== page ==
Lawn & Grass Diseases
Affected Grasses: Bentgrass, annual bluegrass, and bermudagrass are damaged more than coarser bluegrass, fine-leaved fescue, and ryegrass. Creeping bentgrass is particularly susceptible when cut at golf-green height and grown under a high level of maintenance.
Symptoms: Brown patch appears in two forms. On close cut bentgrass, the patches are 2 to 3 feet wide, roughly circular, and light brown. When moist, a dark purplish to grayish black ring (“smoke ring”) of wilted and blighted grass blades may mark the advancing margin.On high-cut lawn grass, the roughly circular, irregular patches are light brown, matted down, and up to about 2 feet wide. The patches sometimes develop green centers and may resemble the “frogeyes” of summer patch and necrotic ringspot.
Affected Grasses: Dollar spot is a serious disease of creeping bentgrass, Kentucky bluegrass, fine-leaved fescue, ryegrass, zoysia, and bermudagrass.
Symptoms: On closely cut bentgrass and bermudagrass putting greens, the disease appears as sunken, round, tan to straw-colored spots roughly the size of a silver dollar. On Kentucky bluegrass, fine-leaf fescue, higher cut bentgrass, ryegrass, zoysia, and bermudagrass, the spots may reach 3 to 8 inches in diameter. If uncontrolled, the spots may become so numerous that they merge to produce large, irregular, sunken areas of straw-colored turf.
Affected Grasses: Fairy ring may occur in any area where turfgrass is grown
Symptoms: Fairy rings usually appear during spring and early summer as circles or arcs of dark-green, fast-growing grass. A ring of thin or dead grass may develop outside this circle. Fairy rings vary from a few inches to more than 50 feet in diameter, but most are 2 to 15 feet in diameter. After rain, mushrooms or puffballs (the fruiting bodies of the fairy ring fungi) may suddenly appear on the perimeter of the fairy ring.
Gray Snow Mold
Affected Grasses: All cool-season turfgrasses are susceptible, with bentgrasses, annual bluegrass and ryegrasses being most susceptible. Kentucky bluegrass varieties differ in resistance.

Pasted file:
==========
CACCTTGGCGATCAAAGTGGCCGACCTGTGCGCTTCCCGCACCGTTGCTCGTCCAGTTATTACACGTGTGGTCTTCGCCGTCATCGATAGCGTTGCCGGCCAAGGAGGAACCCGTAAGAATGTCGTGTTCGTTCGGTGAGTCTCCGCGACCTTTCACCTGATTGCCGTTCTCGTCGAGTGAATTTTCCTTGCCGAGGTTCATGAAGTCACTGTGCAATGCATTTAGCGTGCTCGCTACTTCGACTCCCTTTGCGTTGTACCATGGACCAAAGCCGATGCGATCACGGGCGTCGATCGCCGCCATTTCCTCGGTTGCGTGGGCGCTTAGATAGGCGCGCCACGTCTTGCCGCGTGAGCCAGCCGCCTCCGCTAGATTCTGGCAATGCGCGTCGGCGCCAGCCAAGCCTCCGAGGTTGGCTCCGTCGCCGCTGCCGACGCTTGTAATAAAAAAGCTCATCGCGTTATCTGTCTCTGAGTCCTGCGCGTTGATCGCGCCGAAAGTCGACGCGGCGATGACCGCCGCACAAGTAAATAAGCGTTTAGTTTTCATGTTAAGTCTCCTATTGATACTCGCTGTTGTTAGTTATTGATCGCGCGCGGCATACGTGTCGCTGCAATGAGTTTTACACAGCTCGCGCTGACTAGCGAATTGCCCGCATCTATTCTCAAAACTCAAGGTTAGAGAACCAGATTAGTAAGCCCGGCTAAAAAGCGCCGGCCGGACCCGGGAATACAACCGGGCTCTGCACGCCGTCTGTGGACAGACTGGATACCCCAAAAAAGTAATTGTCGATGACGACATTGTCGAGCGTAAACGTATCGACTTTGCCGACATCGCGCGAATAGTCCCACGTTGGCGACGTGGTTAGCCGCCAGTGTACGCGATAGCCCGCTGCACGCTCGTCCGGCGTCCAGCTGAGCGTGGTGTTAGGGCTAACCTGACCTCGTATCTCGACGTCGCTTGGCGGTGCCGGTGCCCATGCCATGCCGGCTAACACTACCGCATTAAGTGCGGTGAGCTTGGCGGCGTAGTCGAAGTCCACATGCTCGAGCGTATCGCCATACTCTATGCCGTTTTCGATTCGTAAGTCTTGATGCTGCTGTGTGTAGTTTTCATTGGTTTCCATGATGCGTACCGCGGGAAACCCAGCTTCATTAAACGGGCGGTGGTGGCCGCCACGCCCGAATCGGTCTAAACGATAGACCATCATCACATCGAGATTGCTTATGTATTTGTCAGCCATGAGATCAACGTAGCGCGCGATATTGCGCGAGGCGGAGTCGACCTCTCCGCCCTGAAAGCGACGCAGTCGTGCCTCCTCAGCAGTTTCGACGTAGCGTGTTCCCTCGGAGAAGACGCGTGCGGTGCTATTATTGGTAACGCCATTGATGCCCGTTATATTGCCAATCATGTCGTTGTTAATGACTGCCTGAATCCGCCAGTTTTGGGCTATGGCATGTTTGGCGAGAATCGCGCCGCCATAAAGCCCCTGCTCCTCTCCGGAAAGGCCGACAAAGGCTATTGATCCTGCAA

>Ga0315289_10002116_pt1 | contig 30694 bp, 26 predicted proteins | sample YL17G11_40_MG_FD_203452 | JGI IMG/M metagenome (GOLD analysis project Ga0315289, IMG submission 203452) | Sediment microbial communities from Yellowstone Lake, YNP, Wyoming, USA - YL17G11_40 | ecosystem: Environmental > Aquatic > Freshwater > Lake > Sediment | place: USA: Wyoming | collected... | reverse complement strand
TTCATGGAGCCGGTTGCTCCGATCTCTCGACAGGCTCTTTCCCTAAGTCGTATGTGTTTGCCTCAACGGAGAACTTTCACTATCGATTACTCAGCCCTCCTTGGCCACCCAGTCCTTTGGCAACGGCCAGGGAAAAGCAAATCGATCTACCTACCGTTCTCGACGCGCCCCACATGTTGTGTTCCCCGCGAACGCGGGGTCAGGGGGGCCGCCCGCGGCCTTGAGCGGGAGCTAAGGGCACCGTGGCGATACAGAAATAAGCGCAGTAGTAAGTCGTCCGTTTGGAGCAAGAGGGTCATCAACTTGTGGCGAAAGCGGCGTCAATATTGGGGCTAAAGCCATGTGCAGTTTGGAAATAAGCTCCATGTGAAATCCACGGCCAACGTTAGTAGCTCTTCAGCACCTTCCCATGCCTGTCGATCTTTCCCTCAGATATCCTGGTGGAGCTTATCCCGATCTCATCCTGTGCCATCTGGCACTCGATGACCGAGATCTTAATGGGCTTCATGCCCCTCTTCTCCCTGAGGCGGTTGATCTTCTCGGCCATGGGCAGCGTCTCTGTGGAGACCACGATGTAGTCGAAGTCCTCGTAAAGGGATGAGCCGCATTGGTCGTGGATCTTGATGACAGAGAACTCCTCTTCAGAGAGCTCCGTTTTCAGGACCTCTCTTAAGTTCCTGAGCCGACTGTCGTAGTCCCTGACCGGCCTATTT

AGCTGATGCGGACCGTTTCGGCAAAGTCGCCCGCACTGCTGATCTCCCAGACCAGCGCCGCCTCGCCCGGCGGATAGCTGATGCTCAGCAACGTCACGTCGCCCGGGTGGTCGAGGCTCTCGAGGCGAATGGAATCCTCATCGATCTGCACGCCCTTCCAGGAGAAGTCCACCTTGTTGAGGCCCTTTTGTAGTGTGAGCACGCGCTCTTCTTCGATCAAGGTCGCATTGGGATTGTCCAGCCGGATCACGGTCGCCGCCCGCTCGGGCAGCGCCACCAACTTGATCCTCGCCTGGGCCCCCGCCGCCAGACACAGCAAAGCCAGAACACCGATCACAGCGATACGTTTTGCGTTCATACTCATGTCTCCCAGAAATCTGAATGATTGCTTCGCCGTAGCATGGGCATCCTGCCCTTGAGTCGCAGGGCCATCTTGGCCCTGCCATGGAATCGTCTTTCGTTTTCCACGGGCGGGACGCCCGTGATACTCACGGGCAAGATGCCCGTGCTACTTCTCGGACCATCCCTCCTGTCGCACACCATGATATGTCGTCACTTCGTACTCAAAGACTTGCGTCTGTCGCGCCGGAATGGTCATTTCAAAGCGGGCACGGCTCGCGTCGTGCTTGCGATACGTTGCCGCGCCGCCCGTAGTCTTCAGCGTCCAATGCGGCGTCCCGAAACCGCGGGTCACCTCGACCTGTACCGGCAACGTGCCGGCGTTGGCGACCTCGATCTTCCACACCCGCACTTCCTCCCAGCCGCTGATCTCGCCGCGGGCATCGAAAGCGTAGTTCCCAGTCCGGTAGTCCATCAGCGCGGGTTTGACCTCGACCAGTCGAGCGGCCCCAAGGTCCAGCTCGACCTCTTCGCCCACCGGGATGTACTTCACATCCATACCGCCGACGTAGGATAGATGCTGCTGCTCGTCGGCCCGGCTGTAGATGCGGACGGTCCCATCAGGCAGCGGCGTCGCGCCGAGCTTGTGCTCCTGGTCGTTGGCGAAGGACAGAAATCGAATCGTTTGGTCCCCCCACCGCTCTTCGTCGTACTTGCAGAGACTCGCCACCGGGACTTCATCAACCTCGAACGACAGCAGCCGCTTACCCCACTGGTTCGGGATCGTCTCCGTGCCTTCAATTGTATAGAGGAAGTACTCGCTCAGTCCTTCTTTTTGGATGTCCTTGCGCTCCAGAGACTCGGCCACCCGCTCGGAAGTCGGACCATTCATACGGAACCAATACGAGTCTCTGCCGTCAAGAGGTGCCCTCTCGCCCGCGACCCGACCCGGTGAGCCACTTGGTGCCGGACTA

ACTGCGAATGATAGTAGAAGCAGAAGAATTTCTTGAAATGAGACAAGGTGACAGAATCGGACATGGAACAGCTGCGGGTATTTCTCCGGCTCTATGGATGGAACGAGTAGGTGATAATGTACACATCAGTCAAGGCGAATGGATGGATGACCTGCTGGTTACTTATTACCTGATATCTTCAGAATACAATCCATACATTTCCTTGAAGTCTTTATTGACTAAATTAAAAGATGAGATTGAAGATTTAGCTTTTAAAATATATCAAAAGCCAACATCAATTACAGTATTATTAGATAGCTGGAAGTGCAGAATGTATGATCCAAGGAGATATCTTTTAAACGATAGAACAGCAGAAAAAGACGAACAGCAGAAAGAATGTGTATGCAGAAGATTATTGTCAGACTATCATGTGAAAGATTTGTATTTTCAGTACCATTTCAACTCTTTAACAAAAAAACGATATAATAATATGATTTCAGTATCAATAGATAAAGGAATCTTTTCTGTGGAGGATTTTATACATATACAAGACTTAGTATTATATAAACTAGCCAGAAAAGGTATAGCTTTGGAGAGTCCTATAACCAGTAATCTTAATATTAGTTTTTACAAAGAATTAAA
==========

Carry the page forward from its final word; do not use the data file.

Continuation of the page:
Symptoms: During and after snow-melt, gray snow mold appears in roughly circular yellow to whitish-gray patches, from 1 to 3 feet or more in diameter. Wet grass may be matted together and covered with fluffy white to gray mold speckled with numerous amber to dark brown sclerotia.
Gray leaf spot
Affected Grasses: Gray leaf spot can be a very destructive disease of perennial ryegrass in golf course fairways and sports fields, particularly on young seedlings emerging from autumn overseeding. The disease may also occur on tall fescue.
Symptoms: The first symptoms are small, water-soaked leaf lesions which quickly become oblong and gray to light brown in color, often with a purple to dark brown border. Old spots may have a yellow halo and, as the disease progresses, the leaves become completely blighted. Dying leaves often develop a characteristic twist at the leaf tip that resembles a fishhook and helps to differentiate this disease from brown patch or Pythium blight.
Pink Snow Mold
Affected Grasses: Annual bluegrass, bentgrass, Kentucky bluegrass, and ryegrasses are most commonly affected by pink snow mold. However, nearly all cool-season turfgrasses as well as bermudagrasses and zoysiagrasses are susceptible.
Symptoms: The disease first appears as round, water-soaked spots, 1 to 3 inches in diameter, that soon turn into yellow, orange-brown, or reddish brown patches. Patches may enlarge and become light gray or light tan rings up to about 1 to 2 feet across with orange-brown or reddish-brown borders. The patches are usually rounder and smaller than those of gray snow mold.
Affected Grasses: All cultivated turfgrasses are susceptible to the various species of Pythium.
Symptoms: Due to its appearance, the disease is also called grease spot, spot blight, and cottony blight. Symptoms include round to irregular, dark, water-soaked. “greasy” or slimy, sunken patches of matted grass, up to 6 to 12 inches wide, which develop in hot or cool, very wet, calm weather. Elongated streaks may develop following water drainage or mowing when the grass is wet.
Affected Grasses: Kentucky bluegrass turfs that are managed as amenity or sports turf. Other grasses susceptible to these diseases include annual bluegrass and fine-leaf fescues.
Symptoms: First symptoms are scattered. light-green patches, typically 2 to 6 inches in diameter. In warm to hot weather, they soon enlarge and rapidly fade to a dull reddish brown, then a light tan, and finally to a light straw color. The patches may become elongated streaks, crescents, or roughly circular, and are 1 to 3 feet in diameter. Within the areas of dead or stunted grass there are often centers of green, apparently healthy grass resulting in characteristic “frog-eye” or “doughnut” patterns.
Affected Grasses: Powdery mildew occurs most commonly on Kentucky bluegrass and, to a lesser extent, on bermudagrass, fine-leaved fescues,and zoysiagrass.
Symptoms: Superficial, white, powdery patches of mildew develop on grass leaves. Heavily infected turf appears dull white, as if dusted with flour. When damage is severe, powdery mildew may kill plants, especially in new plantings in the shade.
Contact the professionals at Rite-A-Way Lawn Care for the best and safest cures to keep from compounding the problem.